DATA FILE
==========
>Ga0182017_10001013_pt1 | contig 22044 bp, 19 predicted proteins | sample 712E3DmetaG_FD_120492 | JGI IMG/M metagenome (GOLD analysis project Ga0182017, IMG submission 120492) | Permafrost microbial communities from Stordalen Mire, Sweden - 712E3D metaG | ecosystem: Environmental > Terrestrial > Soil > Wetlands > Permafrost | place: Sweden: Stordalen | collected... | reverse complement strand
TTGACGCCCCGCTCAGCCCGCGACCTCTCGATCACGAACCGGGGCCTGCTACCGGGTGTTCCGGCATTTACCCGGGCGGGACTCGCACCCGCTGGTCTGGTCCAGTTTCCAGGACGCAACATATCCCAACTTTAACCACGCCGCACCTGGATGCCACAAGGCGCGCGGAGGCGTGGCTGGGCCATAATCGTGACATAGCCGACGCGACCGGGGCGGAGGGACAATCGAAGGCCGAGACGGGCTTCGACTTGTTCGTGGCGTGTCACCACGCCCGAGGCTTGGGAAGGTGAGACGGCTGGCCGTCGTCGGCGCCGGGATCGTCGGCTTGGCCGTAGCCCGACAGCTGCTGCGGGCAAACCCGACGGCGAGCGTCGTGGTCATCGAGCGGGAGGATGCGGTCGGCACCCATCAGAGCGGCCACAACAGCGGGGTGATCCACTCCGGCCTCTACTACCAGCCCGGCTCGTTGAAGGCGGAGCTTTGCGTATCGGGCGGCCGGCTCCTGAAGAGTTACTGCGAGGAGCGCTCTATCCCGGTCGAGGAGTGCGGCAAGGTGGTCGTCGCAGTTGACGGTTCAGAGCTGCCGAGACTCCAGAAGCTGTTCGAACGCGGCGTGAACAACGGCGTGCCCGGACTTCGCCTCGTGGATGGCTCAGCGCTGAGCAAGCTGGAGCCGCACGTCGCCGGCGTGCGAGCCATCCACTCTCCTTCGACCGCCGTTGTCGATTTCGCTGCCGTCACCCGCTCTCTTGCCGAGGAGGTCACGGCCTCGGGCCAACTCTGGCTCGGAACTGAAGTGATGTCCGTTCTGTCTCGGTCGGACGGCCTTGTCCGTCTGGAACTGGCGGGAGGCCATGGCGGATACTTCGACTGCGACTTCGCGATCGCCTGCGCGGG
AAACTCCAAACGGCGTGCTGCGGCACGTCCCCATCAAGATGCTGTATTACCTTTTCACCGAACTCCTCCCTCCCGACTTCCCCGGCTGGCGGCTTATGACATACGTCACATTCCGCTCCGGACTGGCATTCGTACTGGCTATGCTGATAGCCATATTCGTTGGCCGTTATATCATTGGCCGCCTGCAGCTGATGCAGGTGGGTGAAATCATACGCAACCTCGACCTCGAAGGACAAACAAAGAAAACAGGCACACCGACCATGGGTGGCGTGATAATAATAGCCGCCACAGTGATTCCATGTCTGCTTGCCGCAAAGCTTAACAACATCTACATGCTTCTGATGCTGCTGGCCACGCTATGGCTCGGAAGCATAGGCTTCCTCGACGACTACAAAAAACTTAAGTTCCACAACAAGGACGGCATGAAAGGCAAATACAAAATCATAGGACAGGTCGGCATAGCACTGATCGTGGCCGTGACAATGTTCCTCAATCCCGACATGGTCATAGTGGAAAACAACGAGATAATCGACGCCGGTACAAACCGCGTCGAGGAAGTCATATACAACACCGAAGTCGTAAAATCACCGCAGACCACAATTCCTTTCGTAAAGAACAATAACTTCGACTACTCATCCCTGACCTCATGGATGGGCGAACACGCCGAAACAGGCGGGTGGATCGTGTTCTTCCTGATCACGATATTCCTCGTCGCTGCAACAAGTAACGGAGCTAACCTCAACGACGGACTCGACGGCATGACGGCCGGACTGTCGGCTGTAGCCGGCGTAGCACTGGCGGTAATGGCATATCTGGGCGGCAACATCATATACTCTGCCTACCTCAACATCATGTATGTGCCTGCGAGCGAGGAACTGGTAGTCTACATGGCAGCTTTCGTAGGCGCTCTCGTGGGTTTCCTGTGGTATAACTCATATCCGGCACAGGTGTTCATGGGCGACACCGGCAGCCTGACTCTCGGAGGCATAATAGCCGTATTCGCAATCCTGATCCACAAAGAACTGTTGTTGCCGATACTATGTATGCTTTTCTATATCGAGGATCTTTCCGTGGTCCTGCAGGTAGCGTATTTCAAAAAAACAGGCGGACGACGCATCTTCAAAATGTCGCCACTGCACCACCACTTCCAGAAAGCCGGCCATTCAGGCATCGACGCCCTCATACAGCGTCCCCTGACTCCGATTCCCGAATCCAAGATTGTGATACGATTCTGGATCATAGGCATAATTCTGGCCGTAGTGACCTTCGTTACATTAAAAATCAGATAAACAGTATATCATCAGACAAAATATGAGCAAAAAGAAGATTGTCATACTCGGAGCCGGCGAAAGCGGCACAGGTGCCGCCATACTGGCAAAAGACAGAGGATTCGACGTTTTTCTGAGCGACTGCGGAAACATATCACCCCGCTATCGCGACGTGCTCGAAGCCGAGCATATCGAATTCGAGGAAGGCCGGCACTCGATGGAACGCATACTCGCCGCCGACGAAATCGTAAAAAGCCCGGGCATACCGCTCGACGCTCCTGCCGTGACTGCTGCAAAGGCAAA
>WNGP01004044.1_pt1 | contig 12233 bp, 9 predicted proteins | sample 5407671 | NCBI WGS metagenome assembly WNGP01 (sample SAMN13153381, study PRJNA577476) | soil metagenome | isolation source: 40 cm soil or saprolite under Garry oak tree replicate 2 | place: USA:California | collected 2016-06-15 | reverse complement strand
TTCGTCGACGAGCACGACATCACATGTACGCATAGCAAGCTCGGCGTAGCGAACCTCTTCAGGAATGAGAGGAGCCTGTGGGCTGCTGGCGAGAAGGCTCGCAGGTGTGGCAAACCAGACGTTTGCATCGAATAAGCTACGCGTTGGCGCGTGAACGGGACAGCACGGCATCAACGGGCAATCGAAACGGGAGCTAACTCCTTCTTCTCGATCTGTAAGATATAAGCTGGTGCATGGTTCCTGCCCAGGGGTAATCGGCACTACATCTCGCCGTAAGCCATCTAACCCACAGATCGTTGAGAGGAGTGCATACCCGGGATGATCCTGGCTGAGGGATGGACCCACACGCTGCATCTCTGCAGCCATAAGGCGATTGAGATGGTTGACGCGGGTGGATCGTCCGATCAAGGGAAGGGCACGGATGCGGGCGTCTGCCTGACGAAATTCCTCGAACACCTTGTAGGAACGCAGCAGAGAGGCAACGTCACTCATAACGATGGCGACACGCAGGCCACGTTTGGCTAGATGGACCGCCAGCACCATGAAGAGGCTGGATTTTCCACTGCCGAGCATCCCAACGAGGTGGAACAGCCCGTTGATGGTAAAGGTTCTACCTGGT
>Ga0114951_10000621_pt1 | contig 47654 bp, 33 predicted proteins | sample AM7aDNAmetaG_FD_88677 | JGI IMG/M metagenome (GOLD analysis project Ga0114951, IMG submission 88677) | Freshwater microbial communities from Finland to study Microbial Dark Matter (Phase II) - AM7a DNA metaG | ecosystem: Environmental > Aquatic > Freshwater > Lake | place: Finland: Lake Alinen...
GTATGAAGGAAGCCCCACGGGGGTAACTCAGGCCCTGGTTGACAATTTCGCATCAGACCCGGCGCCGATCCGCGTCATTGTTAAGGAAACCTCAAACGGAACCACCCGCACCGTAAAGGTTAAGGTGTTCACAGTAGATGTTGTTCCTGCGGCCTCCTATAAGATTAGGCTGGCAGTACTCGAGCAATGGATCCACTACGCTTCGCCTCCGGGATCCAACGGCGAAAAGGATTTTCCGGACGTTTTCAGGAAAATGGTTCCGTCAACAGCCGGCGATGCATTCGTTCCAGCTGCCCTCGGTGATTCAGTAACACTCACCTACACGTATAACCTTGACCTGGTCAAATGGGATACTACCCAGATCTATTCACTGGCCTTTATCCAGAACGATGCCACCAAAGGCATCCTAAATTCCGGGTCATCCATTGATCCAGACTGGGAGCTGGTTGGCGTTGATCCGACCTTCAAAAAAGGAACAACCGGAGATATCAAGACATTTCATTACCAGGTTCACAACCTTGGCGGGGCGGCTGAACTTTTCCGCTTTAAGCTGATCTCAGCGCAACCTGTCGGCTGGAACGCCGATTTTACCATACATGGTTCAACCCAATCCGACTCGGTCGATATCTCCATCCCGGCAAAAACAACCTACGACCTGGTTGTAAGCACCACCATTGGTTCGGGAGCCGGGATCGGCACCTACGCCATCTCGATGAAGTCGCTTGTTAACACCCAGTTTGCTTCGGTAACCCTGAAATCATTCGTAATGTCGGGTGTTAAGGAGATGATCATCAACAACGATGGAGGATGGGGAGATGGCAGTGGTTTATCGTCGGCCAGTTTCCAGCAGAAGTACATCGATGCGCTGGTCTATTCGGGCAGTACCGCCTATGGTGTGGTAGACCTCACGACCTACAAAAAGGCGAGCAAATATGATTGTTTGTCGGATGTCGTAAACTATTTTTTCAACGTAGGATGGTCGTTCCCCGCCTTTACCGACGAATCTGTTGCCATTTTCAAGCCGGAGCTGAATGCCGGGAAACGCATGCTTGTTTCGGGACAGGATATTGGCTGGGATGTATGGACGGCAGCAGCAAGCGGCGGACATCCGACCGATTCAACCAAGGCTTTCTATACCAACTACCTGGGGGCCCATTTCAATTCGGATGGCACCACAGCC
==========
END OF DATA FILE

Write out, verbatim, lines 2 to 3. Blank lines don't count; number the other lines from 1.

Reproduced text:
TTGACGCCCCGCTCAGCCCGCGACCTCTCGATCACGAACCGGGGCCTGCTACCGGGTGTTCCGGCATTTACCCGGGCGGGACTCGCACCCGCTGGTCTGGTCCAGTTTCCAGGACGCAACATATCCCAACTTTAACCACGCCGCACCTGGATGCCACAAGGCGCGCGGAGGCGTGGCTGGGCCATAATCGTGACATAGCCGACGCGACCGGGGCGGAGGGACAATCGAAGGCCGAGACGGGCTTCGACTTGTTCGTGGCGTGTCACCACGCCCGAGGCTTGGGAAGGTGAGACGGCTGGCCGTCGTCGGCGCCGGGATCGTCGGCTTGGCCGTAGCCCGACAGCTGCTGCGGGCAAACCCGACGGCGAGCGTCGTGGTCATCGAGCGGGAGGATGCGGTCGGCACCCATCAGAGCGGCCACAACAGCGGGGTGATCCACTCCGGCCTCTACTACCAGCCCGGCTCGTTGAAGGCGGAGCTTTGCGTATCGGGCGGCCGGCTCCTGAAGAGTTACTGCGAGGAGCGCTCTATCCCGGTCGAGGAGTGCGGCAAGGTGGTCGTCGCAGTTGACGGTTCAGAGCTGCCGAGACTCCAGAAGCTGTTCGAACGCGGCGTGAACAACGGCGTGCCCGGACTTCGCCTCGTGGATGGCTCAGCGCTGAGCAAGCTGGAGCCGCACGTCGCCGGCGTGCGAGCCATCCACTCTCCTTCGACCGCCGTTGTCGATTTCGCTGCCGTCACCCGCTCTCTTGCCGAGGAGGTCACGGCCTCGGGCCAACTCTGGCTCGGAACTGAAGTGATGTCCGTTCTGTCTCGGTCGGACGGCCTTGTCCGTCTGGAACTGGCGGGAGGCCATGGCGGATACTTCGACTGCGACTTCGCGATCGCCTGCGCGGG
AAACTCCAAACGGCGTGCTGCGGCACGTCCCCATCAAGATGCTGTATTACCTTTTCACCGAACTCCTCCCTCCCGACTTCCCCGGCTGGCGGCTTATGACATACGTCACATTCCGCTCCGGACTGGCATTCGTACTGGCTATGCTGATAGCCATATTCGTTGGCCGTTATATCATTGGCCGCCTGCAGCTGATGCAGGTGGGTGAAATCATACGCAACCTCGACCTCGAAGGACAAACAAAGAAAACAGGCACACCGACCATGGGTGGCGTGATAATAATAGCCGCCACAGTGATTCCATGTCTGCTTGCCGCAAAGCTTAACAACATCTACATGCTTCTGATGCTGCTGGCCACGCTATGGCTCGGAAGCATAGGCTTCCTCGACGACTACAAAAAACTTAAGTTCCACAACAAGGACGGCATGAAAGGCAAATACAAAATCATAGGACAGGTCGGCATAGCACTGATCGTGGCCGTGACAATGTTCCTCAATCCCGACATGGTCATAGTGGAAAACAACGAGATAATCGACGCCGGTACAAACCGCGTCGAGGAAGTCATATACAACACCGAAGTCGTAAAATCACCGCAGACCACAATTCCTTTCGTAAAGAACAATAACTTCGACTACTCATCCCTGACCTCATGGATGGGCGAACACGCCGAAACAGGCGGGTGGATCGTGTTCTTCCTGATCACGATATTCCTCGTCGCTGCAACAAGTAACGGAGCTAACCTCAACGACGGACTCGACGGCATGACGGCCGGACTGTCGGCTGTAGCCGGCGTAGCACTGGCGGTAATGGCATATCTGGGCGGCAACATCATATACTCTGCCTACCTCAACATCATGTATGTGCCTGCGAGCGAGGAACTGGTAGTCTACATGGCAGCTTTCGTAGGCGCTCTCGTGGGTTTCCTGTGGTATAACTCATATCCGGCACAGGTGTTCATGGGCGACACCGGCAGCCTGACTCTCGGAGGCATAATAGCCGTATTCGCAATCCTGATCCACAAAGAACTGTTGTTGCCGATACTATGTATGCTTTTCTATATCGAGGATCTTTCCGTGGTCCTGCAGGTAGCGTATTTCAAAAAAACAGGCGGACGACGCATCTTCAAAATGTCGCCACTGCACCACCACTTCCAGAAAGCCGGCCATTCAGGCATCGACGCCCTCATACAGCGTCCCCTGACTCCGATTCCCGAATCCAAGATTGTGATACGATTCTGGATCATAGGCATAATTCTGGCCGTAGTGACCTTCGTTACATTAAAAATCAGATAAACAGTATATCATCAGACAAAATATGAGCAAAAAGAAGATTGTCATACTCGGAGCCGGCGAAAGCGGCACAGGTGCCGCCATACTGGCAAAAGACAGAGGATTCGACGTTTTTCTGAGCGACTGCGGAAACATATCACCCCGCTATCGCGACGTGCTCGAAGCCGAGCATATCGAATTCGAGGAAGGCCGGCACTCGATGGAACGCATACTCGCCGCCGACGAAATCGTAAAAAGCCCGGGCATACCGCTCGACGCTCCTGCCGTGACTGCTGCAAAGGCAAA